These troops dropped in support of a fast-moving mechanized ground force that was tasked to capture Timbuktu’s airfield, and was dropped primarily to establish blocking positions to prevent Al Qaeda elements from escaping. The remainder of forces flowing in were delivered conventionally, landing at the already secure Bamako-Senou International Airfield.
In other words, the mission could have been established via air assault, had helicopters been flown in by transport planes.
To be sure, there are theoretical cases in which airborne brigade combat teams units are absolutely irreplaceable. But while these cases demonstrate the value of strategic airlift, they don’t make the case for airborne units.
Whistling past the graveyard
Nobody denies that tactical discussions often lack sufficient nuance and scope. Yet strategic discussions cannot divorce themselves from tactical realities. If the means by which one intends to use the military are insufficient, then one’s entire strategic approach is doomed to failure.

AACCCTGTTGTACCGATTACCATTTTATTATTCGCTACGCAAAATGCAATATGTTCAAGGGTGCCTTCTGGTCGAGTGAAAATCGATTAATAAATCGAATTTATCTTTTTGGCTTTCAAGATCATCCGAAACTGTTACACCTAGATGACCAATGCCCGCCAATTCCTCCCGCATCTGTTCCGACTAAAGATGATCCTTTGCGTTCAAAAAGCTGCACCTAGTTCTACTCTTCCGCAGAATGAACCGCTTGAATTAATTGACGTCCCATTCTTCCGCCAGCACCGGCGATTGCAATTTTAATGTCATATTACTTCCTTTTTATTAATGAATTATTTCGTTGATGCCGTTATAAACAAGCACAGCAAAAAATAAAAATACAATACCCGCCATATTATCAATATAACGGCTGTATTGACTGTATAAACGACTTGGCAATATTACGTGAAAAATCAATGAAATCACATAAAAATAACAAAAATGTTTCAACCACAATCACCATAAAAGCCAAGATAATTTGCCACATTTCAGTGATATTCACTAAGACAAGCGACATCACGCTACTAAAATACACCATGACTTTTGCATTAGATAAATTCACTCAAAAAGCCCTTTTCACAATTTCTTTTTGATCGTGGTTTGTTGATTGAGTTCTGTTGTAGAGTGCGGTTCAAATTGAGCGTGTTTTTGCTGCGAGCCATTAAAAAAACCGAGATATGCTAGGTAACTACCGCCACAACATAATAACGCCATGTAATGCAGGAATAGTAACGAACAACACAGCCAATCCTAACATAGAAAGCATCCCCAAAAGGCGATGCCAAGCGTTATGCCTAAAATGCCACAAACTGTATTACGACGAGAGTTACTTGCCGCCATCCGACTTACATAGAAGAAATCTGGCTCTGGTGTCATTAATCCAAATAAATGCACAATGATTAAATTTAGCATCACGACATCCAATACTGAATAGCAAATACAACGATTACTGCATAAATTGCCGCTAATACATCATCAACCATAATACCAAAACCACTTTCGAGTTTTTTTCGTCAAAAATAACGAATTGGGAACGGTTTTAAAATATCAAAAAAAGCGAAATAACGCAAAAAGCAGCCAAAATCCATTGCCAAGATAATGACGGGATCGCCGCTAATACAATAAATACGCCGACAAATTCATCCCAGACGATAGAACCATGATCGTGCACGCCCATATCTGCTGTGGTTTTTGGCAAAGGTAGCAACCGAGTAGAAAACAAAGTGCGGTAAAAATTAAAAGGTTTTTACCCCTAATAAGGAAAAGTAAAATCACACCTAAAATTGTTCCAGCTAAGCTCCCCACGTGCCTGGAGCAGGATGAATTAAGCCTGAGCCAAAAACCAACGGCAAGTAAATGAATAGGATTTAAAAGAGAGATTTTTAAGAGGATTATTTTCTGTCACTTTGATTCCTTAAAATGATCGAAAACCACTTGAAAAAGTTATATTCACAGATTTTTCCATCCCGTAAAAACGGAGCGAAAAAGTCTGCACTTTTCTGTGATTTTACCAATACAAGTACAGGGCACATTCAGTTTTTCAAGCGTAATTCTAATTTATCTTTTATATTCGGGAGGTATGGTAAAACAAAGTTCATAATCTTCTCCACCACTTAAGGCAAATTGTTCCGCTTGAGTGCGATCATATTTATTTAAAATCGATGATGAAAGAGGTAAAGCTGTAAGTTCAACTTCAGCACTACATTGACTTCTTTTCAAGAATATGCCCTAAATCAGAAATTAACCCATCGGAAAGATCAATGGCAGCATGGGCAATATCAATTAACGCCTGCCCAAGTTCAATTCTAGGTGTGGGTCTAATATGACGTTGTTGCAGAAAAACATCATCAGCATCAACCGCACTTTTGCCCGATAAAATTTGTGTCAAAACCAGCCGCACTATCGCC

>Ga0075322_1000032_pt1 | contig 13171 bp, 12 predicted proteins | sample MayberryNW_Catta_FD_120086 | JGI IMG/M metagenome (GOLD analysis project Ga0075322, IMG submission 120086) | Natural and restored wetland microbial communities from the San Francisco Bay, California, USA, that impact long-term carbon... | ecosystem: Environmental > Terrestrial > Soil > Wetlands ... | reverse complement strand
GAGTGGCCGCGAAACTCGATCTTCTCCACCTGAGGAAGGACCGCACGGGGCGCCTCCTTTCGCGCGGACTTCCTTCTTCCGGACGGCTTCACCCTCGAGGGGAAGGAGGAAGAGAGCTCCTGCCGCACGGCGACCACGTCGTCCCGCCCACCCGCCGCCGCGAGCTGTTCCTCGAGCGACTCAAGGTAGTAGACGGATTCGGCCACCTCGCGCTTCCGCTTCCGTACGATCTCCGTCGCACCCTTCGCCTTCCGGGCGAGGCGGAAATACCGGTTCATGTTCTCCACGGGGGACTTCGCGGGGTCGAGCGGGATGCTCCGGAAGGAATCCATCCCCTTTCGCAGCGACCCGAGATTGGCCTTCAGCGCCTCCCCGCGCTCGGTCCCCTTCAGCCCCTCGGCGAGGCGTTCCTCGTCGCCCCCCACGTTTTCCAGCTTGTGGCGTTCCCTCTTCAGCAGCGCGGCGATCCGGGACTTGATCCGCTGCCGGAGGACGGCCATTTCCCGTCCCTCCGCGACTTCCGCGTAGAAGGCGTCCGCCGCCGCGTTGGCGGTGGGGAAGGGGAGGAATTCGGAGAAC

The threats facing airborne troops today are nothing at which to scoff. The Rand Corporation’s Army Research Division published a 2014 study that attempted to determine what role airborne forces would play in the future, what threats they would face, and how those airborne forces should develop to meet those threats. Its findings were enlightening.
First, advanced air-defense systems at low, medium and high-altitudes are proliferating globally. Even with robust efforts to neutralize these systems, airborne formations could be forced to drop far away from their initial objectives (such as the airfields needed to facilitate additional strategic lift) in order to reduce the risk of their transport aircraft being shot down.